Chief Justice Richard Wagner says he’s optimistic about today’s launch of virtual hearings at the Supreme Court of Canada.
“I feel good. I feel optimistic about it,” Wagner told CBC-Radio-Canada. “Although this pandemic was terrible, and is still terrible for every Canadian, we have to see some positive aspect to it and … one positive aspect to it is the chance, or the opportunity, to use more technology for the justice system in Canada.”
“There’s no plan B. It is going to work.”
The Supreme Court hearings will take place through the video conferencing platform Zoom and will be live-streamed on the court’s website. It’s the first time in the Supreme Court’s history that its hearings have been held virtually.
People watching the webcast will hear the same discussions and arguments they would during an in-person hearing, but some aspects will be different.
“The objective is to try to have the same type of hearing as the traditional one,” Wagner said. “Of course it will be different because we won’t be in the court. Lawyers will be outside as well, [at] home or their office … [but] we’ll wear our robes.”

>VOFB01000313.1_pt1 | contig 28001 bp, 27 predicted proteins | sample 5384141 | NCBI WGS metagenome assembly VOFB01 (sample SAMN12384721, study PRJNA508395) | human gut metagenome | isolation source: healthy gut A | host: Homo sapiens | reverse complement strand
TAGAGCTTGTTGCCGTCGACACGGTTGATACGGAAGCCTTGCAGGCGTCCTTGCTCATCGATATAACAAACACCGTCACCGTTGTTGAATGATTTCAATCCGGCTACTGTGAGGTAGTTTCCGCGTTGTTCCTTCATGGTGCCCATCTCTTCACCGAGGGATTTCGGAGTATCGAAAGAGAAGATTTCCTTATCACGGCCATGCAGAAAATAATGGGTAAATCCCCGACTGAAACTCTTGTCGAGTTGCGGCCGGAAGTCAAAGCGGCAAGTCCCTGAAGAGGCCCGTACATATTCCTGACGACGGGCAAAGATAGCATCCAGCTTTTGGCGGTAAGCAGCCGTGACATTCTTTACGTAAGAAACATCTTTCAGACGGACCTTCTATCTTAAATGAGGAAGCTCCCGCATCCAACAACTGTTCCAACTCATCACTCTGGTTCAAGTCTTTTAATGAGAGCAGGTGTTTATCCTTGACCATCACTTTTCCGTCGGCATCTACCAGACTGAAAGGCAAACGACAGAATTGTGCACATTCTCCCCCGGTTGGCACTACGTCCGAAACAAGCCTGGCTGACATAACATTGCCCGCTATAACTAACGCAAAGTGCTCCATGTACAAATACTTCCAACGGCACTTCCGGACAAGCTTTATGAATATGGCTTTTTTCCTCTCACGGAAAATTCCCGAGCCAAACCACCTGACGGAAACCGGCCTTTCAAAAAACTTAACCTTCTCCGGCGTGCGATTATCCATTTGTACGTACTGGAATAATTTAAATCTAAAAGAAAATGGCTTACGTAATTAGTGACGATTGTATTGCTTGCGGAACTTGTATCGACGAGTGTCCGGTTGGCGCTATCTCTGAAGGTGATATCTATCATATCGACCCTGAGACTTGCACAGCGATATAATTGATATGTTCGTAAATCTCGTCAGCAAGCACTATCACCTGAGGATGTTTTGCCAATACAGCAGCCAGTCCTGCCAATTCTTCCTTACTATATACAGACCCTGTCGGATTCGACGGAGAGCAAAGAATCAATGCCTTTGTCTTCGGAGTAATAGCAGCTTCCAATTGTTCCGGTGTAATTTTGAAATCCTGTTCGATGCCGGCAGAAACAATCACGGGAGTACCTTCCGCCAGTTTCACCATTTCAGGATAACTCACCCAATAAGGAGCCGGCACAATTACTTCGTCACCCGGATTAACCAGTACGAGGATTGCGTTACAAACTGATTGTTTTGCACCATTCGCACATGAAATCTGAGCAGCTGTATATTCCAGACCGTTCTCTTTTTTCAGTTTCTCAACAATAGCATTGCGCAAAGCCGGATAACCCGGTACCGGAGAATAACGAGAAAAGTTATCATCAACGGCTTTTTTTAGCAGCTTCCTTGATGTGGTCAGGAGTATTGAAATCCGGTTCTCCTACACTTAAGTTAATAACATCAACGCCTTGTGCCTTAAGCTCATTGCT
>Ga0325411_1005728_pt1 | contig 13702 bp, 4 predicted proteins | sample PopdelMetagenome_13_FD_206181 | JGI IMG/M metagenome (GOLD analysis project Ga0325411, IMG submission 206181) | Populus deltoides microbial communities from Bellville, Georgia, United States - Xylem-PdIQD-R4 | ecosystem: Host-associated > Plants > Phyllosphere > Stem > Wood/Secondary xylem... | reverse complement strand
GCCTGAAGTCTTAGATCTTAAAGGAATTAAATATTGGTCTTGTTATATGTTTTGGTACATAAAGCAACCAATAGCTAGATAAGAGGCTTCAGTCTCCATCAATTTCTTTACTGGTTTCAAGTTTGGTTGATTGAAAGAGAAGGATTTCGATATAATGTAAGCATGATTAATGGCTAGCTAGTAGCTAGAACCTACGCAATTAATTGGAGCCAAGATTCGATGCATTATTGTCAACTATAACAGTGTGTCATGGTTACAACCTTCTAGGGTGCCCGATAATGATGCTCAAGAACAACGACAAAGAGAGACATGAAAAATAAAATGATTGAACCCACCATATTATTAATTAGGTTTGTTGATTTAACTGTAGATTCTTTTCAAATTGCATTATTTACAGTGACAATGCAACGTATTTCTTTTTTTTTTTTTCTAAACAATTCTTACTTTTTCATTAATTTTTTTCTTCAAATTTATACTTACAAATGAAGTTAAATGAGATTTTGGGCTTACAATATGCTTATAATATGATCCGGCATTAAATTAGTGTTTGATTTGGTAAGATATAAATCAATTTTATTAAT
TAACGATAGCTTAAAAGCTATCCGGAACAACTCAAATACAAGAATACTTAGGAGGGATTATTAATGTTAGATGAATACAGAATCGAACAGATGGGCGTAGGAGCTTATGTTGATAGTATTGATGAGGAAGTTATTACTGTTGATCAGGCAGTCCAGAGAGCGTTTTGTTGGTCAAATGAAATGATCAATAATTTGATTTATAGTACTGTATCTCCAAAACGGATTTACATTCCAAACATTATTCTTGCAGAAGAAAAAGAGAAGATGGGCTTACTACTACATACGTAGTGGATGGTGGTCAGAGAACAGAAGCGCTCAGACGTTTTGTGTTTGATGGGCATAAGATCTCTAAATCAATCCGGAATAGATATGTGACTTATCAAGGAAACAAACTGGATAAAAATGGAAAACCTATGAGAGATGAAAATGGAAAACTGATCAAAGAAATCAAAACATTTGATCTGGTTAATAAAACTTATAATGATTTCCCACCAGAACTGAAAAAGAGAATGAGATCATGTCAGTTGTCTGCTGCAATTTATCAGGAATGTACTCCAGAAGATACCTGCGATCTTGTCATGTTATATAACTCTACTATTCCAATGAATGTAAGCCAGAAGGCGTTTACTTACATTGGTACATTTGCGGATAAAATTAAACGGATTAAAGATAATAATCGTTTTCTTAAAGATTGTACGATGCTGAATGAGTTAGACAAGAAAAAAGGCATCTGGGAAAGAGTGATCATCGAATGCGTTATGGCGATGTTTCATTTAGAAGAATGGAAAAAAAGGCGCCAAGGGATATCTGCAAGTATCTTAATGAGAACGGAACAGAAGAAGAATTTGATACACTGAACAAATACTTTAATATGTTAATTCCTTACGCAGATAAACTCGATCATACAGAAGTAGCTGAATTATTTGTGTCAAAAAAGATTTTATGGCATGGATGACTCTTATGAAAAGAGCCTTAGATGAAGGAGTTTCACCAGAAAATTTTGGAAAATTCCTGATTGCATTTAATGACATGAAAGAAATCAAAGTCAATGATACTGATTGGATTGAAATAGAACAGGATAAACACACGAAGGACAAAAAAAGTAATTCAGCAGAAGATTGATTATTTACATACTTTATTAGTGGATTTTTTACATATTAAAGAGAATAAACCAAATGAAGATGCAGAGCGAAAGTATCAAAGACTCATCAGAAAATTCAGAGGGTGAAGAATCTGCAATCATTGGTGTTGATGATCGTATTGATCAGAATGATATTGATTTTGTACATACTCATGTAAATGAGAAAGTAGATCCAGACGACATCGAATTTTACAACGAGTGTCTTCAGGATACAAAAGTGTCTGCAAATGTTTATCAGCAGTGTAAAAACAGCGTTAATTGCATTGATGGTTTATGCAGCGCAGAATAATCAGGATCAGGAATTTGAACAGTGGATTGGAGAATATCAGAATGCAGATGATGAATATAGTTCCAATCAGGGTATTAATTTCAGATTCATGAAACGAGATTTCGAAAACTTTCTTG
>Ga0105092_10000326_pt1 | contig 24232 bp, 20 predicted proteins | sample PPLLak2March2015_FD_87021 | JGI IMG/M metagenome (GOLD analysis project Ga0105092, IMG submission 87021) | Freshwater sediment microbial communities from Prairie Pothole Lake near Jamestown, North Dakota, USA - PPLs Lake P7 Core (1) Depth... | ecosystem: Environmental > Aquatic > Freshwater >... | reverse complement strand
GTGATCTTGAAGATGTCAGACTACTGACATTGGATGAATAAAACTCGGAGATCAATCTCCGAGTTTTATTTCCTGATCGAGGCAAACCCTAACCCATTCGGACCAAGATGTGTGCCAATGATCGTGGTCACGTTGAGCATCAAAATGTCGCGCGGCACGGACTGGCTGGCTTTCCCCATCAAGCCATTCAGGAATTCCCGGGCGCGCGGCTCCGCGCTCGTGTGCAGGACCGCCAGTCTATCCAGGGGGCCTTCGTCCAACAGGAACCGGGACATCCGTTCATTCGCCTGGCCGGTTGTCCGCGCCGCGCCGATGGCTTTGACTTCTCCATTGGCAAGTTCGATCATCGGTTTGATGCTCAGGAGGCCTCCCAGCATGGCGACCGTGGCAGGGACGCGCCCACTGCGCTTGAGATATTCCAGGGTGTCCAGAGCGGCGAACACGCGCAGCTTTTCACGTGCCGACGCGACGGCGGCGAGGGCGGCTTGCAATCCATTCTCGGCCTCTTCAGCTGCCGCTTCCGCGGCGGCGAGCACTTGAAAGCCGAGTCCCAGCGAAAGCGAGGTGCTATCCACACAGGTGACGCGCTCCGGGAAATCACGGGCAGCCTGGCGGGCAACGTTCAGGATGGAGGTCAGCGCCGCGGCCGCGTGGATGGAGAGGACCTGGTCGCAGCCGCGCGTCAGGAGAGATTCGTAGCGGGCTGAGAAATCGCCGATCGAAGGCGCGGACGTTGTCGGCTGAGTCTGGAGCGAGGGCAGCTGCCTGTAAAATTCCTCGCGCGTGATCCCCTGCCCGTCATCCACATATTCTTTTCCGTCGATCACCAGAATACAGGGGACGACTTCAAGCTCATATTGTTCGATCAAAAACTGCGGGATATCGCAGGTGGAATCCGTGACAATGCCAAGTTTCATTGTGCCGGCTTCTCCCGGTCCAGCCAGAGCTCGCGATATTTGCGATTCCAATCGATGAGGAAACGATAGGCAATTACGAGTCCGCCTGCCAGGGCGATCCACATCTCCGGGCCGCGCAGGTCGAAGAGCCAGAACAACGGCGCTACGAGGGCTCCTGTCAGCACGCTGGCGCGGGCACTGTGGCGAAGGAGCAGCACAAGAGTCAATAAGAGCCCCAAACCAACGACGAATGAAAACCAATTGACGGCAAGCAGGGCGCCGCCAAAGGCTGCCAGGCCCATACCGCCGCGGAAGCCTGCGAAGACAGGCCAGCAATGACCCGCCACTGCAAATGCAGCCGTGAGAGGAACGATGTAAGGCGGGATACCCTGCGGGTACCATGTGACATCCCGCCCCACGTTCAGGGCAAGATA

The hearings will be accompanied by simultaneous translation to help people follow along at home, Wagner said.
Other courts have gone online in response to the pandemic. In Ontario, Chief Justice of the Ontario Superior Court Geoffrey Morawetz said some of the changes brought on by COVID-19 are here to stay.
A paperless court
“We have been forced, and the Ministry has been forced, to accelerate its plans to move to electronic hearings and also to electronic filings and we cannot go back … it is time for Ontario to push forward … we cannot go backwards,” he said in an April tweet.
Virtual hearings and electronic filings have posed challenges for lower courts and raised concerns about privacy and transparency, but some experts predict there will be no return to the old paper-based system after the pandemic subsides.
Watch: Chief Justice Richard Wagner on virtual hearings:
Wagner said Canadian courts are “too far behind” and he wants to see courtrooms go paperless in the future.
“I think that we have to stop using paper, stop using the old ways of introducing evidence before the court,” he said.
“I think that if there is one positive thing that we can keep, is maybe the use of technology for the justice system. And I hope that will be the case whether this crisis lasts six months a year or two years, that this new way of rendering justice will be kept in the future.”
www.cbc.ca 2020-06-09 08:00:00